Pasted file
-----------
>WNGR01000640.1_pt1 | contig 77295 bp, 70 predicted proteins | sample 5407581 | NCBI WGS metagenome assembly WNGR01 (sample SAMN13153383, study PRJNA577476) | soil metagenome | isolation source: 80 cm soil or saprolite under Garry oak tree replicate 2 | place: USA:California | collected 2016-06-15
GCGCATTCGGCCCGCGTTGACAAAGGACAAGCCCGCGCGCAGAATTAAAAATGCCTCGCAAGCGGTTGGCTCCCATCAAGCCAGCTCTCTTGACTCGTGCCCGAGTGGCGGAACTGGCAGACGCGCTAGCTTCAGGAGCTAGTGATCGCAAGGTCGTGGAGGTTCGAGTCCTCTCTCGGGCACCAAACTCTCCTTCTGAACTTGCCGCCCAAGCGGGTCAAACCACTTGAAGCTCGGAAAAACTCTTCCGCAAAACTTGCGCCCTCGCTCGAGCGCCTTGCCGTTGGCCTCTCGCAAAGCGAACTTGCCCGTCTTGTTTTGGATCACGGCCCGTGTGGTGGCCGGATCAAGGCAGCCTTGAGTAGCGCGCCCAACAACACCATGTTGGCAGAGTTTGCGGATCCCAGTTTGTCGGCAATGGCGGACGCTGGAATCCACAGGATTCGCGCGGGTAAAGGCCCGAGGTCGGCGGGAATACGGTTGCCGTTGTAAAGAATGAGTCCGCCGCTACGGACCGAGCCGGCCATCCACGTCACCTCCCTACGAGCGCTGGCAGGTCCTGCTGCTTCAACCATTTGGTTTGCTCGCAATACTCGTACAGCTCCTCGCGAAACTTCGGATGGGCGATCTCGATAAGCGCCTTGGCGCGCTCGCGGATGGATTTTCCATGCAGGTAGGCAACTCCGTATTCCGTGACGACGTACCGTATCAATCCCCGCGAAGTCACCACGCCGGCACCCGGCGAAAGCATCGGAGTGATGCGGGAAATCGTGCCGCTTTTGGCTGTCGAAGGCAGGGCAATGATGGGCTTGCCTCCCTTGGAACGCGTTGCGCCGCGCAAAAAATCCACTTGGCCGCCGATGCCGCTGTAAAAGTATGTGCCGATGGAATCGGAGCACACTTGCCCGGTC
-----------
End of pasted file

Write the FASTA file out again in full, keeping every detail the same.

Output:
>WNGR01000640.1_pt1 | contig 77295 bp, 70 predicted proteins | sample 5407581 | NCBI WGS metagenome assembly WNGR01 (sample SAMN13153383, study PRJNA577476) | soil metagenome | isolation source: 80 cm soil or saprolite under Garry oak tree replicate 2 | place: USA:California | collected 2016-06-15
GCGCATTCGGCCCGCGTTGACAAAGGACAAGCCCGCGCGCAGAATTAAAAATGCCTCGCAAGCGGTTGGCTCCCATCAAGCCAGCTCTCTTGACTCGTGCCCGAGTGGCGGAACTGGCAGACGCGCTAGCTTCAGGAGCTAGTGATCGCAAGGTCGTGGAGGTTCGAGTCCTCTCTCGGGCACCAAACTCTCCTTCTGAACTTGCCGCCCAAGCGGGTCAAACCACTTGAAGCTCGGAAAAACTCTTCCGCAAAACTTGCGCCCTCGCTCGAGCGCCTTGCCGTTGGCCTCTCGCAAAGCGAACTTGCCCGTCTTGTTTTGGATCACGGCCCGTGTGGTGGCCGGATCAAGGCAGCCTTGAGTAGCGCGCCCAACAACACCATGTTGGCAGAGTTTGCGGATCCCAGTTTGTCGGCAATGGCGGACGCTGGAATCCACAGGATTCGCGCGGGTAAAGGCCCGAGGTCGGCGGGAATACGGTTGCCGTTGTAAAGAATGAGTCCGCCGCTACGGACCGAGCCGGCCATCCACGTCACCTCCCTACGAGCGCTGGCAGGTCCTGCTGCTTCAACCATTTGGTTTGCTCGCAATACTCGTACAGCTCCTCGCGAAACTTCGGATGGGCGATCTCGATAAGCGCCTTGGCGCGCTCGCGGATGGATTTTCCATGCAGGTAGGCAACTCCGTATTCCGTGACGACGTACCGTATCAATCCCCGCGAAGTCACCACGCCGGCACCCGGCGAAAGCATCGGAGTGATGCGGGAAATCGTGCCGCTTTTGGCTGTCGAAGGCAGGGCAATGATGGGCTTGCCTCCCTTGGAACGCGTTGCGCCGCGCAAAAAATCCACTTGGCCGCCGATGCCGCTGTAAAAGTATGTGCCGATGGAATCGGAGCACACTTGCCCGGTC